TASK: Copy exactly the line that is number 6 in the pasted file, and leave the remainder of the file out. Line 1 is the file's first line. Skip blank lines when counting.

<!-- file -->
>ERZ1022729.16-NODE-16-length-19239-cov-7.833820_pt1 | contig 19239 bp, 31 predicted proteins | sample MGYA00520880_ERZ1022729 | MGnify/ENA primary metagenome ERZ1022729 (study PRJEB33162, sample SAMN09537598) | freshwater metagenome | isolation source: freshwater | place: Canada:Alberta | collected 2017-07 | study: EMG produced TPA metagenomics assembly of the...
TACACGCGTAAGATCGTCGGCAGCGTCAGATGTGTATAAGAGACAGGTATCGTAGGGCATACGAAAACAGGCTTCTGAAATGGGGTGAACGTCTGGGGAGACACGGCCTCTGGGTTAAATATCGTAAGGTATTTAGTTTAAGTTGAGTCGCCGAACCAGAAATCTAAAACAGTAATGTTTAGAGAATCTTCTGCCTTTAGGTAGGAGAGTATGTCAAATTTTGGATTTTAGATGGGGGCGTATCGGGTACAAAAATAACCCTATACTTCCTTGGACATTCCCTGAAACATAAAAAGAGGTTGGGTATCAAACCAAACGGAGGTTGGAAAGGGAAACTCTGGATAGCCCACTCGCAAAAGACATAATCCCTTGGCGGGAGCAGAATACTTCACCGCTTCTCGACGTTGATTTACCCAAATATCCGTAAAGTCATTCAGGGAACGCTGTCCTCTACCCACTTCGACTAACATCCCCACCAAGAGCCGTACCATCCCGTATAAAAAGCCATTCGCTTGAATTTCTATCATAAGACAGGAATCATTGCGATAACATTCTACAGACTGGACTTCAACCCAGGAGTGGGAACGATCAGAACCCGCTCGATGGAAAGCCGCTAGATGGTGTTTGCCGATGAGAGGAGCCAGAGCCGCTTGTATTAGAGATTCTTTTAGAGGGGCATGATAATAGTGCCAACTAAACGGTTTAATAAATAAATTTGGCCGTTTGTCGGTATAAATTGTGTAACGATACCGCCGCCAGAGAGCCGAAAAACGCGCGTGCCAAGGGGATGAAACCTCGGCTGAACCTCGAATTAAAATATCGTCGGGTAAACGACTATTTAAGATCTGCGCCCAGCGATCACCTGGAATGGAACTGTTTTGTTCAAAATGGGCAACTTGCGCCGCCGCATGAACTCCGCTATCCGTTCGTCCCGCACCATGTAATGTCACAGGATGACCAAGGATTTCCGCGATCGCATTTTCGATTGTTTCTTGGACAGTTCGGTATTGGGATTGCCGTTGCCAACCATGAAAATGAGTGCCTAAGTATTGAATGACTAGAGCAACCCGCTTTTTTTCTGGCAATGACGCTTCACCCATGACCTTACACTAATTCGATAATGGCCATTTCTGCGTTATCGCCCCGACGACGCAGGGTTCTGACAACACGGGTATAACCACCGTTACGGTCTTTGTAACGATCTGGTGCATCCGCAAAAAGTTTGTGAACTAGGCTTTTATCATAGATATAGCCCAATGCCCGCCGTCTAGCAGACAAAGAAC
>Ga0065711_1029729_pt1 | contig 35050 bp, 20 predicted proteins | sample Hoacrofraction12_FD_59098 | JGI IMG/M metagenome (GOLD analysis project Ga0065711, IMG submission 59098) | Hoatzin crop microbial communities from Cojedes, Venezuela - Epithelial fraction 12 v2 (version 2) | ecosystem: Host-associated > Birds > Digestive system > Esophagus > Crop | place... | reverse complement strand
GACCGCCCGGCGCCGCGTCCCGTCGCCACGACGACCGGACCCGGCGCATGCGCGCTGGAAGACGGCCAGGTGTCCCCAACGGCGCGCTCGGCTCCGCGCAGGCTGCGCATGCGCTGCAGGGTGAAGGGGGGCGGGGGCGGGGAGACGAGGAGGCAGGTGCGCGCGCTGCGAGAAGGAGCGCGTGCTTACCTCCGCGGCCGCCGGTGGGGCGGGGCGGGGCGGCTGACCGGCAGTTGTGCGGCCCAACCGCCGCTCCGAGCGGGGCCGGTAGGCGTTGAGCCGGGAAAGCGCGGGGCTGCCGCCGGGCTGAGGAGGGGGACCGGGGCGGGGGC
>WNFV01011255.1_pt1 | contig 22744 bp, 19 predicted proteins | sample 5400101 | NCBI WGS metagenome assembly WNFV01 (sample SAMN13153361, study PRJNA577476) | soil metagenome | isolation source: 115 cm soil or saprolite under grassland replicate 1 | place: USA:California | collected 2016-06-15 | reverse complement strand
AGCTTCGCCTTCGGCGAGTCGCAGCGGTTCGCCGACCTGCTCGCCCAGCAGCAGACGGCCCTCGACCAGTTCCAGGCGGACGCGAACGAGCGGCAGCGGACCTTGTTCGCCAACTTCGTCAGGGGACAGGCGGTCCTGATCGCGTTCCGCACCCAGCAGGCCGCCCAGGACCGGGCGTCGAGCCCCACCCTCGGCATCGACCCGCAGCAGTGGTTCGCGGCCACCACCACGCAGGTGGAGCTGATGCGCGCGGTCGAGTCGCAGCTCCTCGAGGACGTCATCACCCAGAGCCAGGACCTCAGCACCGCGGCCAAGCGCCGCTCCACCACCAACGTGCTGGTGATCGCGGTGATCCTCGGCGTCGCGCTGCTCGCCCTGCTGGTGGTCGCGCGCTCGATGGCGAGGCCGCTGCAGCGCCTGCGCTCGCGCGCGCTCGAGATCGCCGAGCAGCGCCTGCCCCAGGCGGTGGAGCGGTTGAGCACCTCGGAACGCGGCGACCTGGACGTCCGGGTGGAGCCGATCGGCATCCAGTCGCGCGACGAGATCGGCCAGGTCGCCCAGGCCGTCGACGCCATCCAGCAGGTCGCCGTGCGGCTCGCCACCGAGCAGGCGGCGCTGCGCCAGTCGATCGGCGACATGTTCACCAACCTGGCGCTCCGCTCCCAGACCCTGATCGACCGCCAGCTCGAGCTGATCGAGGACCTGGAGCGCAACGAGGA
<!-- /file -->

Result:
AGCTTCGCCTTCGGCGAGTCGCAGCGGTTCGCCGACCTGCTCGCCCAGCAGCAGACGGCCCTCGACCAGTTCCAGGCGGACGCGAACGAGCGGCAGCGGACCTTGTTCGCCAACTTCGTCAGGGGACAGGCGGTCCTGATCGCGTTCCGCACCCAGCAGGCCGCCCAGGACCGGGCGTCGAGCCCCACCCTCGGCATCGACCCGCAGCAGTGGTTCGCGGCCACCACCACGCAGGTGGAGCTGATGCGCGCGGTCGAGTCGCAGCTCCTCGAGGACGTCATCACCCAGAGCCAGGACCTCAGCACCGCGGCCAAGCGCCGCTCCACCACCAACGTGCTGGTGATCGCGGTGATCCTCGGCGTCGCGCTGCTCGCCCTGCTGGTGGTCGCGCGCTCGATGGCGAGGCCGCTGCAGCGCCTGCGCTCGCGCGCGCTCGAGATCGCCGAGCAGCGCCTGCCCCAGGCGGTGGAGCGGTTGAGCACCTCGGAACGCGGCGACCTGGACGTCCGGGTGGAGCCGATCGGCATCCAGTCGCGCGACGAGATCGGCCAGGTCGCCCAGGCCGTCGACGCCATCCAGCAGGTCGCCGTGCGGCTCGCCACCGAGCAGGCGGCGCTGCGCCAGTCGATCGGCGACATGTTCACCAACCTGGCGCTCCGCTCCCAGACCCTGATCGACCGCCAGCTCGAGCTGATCGAGGACCTGGAGCGCAACGAGGA